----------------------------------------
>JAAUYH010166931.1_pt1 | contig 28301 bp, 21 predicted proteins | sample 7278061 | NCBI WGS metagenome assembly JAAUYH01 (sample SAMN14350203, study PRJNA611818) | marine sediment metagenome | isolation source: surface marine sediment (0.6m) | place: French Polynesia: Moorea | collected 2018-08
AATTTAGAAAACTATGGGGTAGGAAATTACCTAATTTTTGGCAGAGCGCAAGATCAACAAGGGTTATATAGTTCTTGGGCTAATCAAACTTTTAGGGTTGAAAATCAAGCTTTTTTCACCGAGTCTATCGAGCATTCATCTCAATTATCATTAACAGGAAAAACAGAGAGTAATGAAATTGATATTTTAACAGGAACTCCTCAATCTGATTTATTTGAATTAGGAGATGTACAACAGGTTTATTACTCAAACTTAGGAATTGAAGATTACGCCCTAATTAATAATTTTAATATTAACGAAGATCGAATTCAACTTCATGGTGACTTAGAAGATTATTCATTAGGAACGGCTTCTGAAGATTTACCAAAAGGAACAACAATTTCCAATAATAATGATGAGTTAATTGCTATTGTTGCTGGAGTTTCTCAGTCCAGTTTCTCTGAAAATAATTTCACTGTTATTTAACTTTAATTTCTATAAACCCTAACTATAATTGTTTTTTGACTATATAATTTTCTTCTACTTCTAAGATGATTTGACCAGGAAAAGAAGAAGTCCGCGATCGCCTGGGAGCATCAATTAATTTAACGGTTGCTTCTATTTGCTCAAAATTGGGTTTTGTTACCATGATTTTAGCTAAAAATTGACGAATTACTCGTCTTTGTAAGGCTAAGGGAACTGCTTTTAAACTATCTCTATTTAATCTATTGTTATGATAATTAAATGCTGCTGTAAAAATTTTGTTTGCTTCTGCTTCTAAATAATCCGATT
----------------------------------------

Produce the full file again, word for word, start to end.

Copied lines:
>JAAUYH010166931.1_pt1 | contig 28301 bp, 21 predicted proteins | sample 7278061 | NCBI WGS metagenome assembly JAAUYH01 (sample SAMN14350203, study PRJNA611818) | marine sediment metagenome | isolation source: surface marine sediment (0.6m) | place: French Polynesia: Moorea | collected 2018-08
AATTTAGAAAACTATGGGGTAGGAAATTACCTAATTTTTGGCAGAGCGCAAGATCAACAAGGGTTATATAGTTCTTGGGCTAATCAAACTTTTAGGGTTGAAAATCAAGCTTTTTTCACCGAGTCTATCGAGCATTCATCTCAATTATCATTAACAGGAAAAACAGAGAGTAATGAAATTGATATTTTAACAGGAACTCCTCAATCTGATTTATTTGAATTAGGAGATGTACAACAGGTTTATTACTCAAACTTAGGAATTGAAGATTACGCCCTAATTAATAATTTTAATATTAACGAAGATCGAATTCAACTTCATGGTGACTTAGAAGATTATTCATTAGGAACGGCTTCTGAAGATTTACCAAAAGGAACAACAATTTCCAATAATAATGATGAGTTAATTGCTATTGTTGCTGGAGTTTCTCAGTCCAGTTTCTCTGAAAATAATTTCACTGTTATTTAACTTTAATTTCTATAAACCCTAACTATAATTGTTTTTTGACTATATAATTTTCTTCTACTTCTAAGATGATTTGACCAGGAAAAGAAGAAGTCCGCGATCGCCTGGGAGCATCAATTAATTTAACGGTTGCTTCTATTTGCTCAAAATTGGGTTTTGTTACCATGATTTTAGCTAAAAATTGACGAATTACTCGTCTTTGTAAGGCTAAGGGAACTGCTTTTAAACTATCTCTATTTAATCTATTGTTATGATAATTAAATGCTGCTGTAAAAATTTTGTTTGCTTCTGCTTCTAAATAATCCGATT